The must-read stories and debate in health policy and leadership.
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In the early days of the covid pandemic, NHS organisations rushed to make changes to services for commendable reasons – protecting patients, creating pathways which were likely to be covid-free and matching staff resources to demand.
More than five months on from lockdown, some of those changes could start to be reversed in the next few weeks. But some services which have been centralised or downgraded look set to continue in their new forms until next year.
That may represent cautiousness on the part of the NHS in not rushing to return to normal when a second wave of covid could be pending but it is causing concern.
Where accident and emergency departments have been temporarily downgraded, they have often been under long-term threat and, in some cases, have seen earlier emergency changes without public consultation. Campaigners fear that the latest changes could become embedded and hard to reverse.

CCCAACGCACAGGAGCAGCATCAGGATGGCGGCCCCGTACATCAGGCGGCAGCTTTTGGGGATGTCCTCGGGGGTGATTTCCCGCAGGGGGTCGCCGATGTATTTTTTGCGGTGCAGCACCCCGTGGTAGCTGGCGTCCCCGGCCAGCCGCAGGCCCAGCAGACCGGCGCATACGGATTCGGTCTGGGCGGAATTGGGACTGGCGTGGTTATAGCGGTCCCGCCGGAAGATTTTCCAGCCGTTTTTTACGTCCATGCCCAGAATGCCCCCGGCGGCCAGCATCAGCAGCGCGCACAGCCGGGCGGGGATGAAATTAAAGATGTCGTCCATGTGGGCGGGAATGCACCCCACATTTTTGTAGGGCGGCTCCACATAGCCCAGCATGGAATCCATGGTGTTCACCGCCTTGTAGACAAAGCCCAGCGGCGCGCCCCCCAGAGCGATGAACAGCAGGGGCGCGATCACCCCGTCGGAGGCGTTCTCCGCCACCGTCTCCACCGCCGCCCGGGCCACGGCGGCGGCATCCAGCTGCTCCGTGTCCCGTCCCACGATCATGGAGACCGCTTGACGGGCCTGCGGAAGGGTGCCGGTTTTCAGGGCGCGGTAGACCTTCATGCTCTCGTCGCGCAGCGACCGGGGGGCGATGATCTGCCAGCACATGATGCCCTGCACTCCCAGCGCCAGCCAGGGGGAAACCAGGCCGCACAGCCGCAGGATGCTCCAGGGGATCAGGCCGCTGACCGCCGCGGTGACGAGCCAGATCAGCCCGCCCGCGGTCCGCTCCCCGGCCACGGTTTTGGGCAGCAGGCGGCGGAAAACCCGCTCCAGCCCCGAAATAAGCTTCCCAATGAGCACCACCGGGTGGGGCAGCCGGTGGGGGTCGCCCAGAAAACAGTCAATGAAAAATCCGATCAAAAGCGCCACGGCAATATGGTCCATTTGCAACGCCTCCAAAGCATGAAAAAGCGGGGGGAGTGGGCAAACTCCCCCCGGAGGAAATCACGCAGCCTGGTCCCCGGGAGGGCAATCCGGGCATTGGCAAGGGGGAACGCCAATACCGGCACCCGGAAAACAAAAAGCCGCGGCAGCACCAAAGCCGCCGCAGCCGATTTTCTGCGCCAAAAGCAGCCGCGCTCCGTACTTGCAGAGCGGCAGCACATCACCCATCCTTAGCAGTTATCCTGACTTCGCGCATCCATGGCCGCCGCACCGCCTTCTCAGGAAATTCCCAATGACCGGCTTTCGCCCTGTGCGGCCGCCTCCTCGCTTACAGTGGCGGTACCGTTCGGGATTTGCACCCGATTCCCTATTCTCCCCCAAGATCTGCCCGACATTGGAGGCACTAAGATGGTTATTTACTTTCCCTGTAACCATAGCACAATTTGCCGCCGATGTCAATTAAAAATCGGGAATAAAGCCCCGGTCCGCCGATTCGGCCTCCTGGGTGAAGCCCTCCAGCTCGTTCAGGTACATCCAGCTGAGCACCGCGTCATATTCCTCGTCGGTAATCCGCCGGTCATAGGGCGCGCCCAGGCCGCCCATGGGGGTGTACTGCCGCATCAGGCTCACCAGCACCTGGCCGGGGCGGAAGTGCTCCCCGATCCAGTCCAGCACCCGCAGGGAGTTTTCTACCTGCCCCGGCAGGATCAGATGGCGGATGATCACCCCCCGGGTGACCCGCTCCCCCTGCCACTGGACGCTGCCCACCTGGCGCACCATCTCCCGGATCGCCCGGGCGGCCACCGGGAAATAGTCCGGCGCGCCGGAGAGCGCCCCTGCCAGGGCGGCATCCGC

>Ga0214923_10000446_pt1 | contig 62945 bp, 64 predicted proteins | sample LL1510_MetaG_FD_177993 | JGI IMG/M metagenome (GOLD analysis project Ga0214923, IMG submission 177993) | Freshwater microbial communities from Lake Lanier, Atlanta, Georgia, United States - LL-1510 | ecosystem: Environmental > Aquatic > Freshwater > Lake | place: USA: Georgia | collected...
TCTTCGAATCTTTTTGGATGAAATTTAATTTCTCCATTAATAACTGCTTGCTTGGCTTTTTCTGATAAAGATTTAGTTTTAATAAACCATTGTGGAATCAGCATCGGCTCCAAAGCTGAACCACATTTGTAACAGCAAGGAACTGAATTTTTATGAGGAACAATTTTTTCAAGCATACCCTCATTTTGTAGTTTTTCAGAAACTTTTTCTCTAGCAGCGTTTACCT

In some cases, trusts are setting out what conditions need to be met before changes can be made: in others there is no clear map of how this could happen. Expect these to become a hot issue as the months go by.
Health Education England have organised a little additional incentive for NHS trusts to have their staff take up learning disability nurse apprenticeships.
The education body will give employers £3,900 per apprentice on top of the £8,300 for general nursing apprenticeships announced earlier this month.
Learning disability nursing has been one of the worst suffering specialties in terms of workforce numbers across the sector and figures do not appear to be recovering.
This latest carrot has been made in the hope to boost numbers of clinicians trained in treating and supporting people learning disabilities. Expanding this specialist workforce has long been identified as key to improving the quality of services across the board.
The question now is will providers take the bait and push for more LD apprentices?